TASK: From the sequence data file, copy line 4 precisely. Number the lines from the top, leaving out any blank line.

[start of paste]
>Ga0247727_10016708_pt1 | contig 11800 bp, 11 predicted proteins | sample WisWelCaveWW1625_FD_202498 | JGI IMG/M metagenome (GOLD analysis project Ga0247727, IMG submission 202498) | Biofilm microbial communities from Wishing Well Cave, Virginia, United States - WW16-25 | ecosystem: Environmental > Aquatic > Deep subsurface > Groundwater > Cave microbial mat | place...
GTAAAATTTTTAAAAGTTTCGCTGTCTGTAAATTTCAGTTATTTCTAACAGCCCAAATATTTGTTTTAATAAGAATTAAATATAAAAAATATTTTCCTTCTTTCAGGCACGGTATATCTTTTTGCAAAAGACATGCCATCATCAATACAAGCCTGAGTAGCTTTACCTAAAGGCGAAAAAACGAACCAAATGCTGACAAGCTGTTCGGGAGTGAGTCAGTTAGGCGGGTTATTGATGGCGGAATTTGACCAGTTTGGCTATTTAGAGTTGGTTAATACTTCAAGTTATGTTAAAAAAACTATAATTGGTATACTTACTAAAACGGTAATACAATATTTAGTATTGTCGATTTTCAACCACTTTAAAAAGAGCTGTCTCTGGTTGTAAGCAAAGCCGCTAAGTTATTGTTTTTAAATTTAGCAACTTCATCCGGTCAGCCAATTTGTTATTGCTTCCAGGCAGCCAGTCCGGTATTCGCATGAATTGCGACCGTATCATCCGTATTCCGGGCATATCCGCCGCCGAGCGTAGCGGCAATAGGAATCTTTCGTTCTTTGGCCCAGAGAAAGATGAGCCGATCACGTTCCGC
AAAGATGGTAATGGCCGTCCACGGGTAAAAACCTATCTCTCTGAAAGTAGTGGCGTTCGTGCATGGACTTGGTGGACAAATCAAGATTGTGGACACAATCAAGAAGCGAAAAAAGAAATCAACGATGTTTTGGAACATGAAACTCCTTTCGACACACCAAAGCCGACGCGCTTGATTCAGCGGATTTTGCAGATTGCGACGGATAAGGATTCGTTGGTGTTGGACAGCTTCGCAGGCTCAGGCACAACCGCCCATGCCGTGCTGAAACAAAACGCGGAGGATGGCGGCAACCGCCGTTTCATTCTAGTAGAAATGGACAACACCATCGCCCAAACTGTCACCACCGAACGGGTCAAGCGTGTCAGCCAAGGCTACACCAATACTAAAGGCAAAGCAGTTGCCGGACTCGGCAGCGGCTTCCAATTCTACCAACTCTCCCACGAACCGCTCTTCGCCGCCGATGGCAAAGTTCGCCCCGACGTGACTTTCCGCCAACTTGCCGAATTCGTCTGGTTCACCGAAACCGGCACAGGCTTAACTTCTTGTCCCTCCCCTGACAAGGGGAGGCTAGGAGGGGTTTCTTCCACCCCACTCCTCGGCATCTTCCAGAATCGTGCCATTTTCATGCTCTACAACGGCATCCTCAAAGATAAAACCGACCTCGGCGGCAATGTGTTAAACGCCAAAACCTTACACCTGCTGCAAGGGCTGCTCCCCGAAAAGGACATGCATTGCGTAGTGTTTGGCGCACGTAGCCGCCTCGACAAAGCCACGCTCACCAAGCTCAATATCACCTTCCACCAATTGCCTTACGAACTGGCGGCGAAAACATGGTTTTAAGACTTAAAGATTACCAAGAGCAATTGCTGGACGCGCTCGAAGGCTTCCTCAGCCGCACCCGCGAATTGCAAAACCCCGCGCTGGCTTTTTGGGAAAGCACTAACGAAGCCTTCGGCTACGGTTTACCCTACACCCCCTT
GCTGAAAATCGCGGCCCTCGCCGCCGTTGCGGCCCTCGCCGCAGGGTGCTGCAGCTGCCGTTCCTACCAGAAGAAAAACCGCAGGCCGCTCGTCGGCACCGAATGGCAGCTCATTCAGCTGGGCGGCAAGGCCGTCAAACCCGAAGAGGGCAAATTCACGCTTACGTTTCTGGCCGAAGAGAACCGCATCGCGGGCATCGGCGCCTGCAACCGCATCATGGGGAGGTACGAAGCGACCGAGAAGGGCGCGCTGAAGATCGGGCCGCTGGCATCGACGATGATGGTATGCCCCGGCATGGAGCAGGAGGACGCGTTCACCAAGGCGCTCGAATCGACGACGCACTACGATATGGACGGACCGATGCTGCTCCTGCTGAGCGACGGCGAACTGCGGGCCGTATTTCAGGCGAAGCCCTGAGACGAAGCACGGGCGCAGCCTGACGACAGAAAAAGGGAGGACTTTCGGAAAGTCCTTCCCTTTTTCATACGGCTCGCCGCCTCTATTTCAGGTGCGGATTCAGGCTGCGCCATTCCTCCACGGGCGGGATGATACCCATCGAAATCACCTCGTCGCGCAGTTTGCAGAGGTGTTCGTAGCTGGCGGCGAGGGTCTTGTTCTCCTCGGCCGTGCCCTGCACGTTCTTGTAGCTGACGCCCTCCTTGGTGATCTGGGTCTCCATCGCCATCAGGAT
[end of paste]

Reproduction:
GCTGAAAATCGCGGCCCTCGCCGCCGTTGCGGCCCTCGCCGCAGGGTGCTGCAGCTGCCGTTCCTACCAGAAGAAAAACCGCAGGCCGCTCGTCGGCACCGAATGGCAGCTCATTCAGCTGGGCGGCAAGGCCGTCAAACCCGAAGAGGGCAAATTCACGCTTACGTTTCTGGCCGAAGAGAACCGCATCGCGGGCATCGGCGCCTGCAACCGCATCATGGGGAGGTACGAAGCGACCGAGAAGGGCGCGCTGAAGATCGGGCCGCTGGCATCGACGATGATGGTATGCCCCGGCATGGAGCAGGAGGACGCGTTCACCAAGGCGCTCGAATCGACGACGCACTACGATATGGACGGACCGATGCTGCTCCTGCTGAGCGACGGCGAACTGCGGGCCGTATTTCAGGCGAAGCCCTGAGACGAAGCACGGGCGCAGCCTGACGACAGAAAAAGGGAGGACTTTCGGAAAGTCCTTCCCTTTTTCATACGGCTCGCCGCCTCTATTTCAGGTGCGGATTCAGGCTGCGCCATTCCTCCACGGGCGGGATGATACCCATCGAAATCACCTCGTCGCGCAGTTTGCAGAGGTGTTCGTAGCTGGCGGCGAGGGTCTTGTTCTCCTCGGCCGTGCCCTGCACGTTCTTGTAGCTGACGCCCTCCTTGGTGATCTGGGTCTCCATCGCCATCAGGAT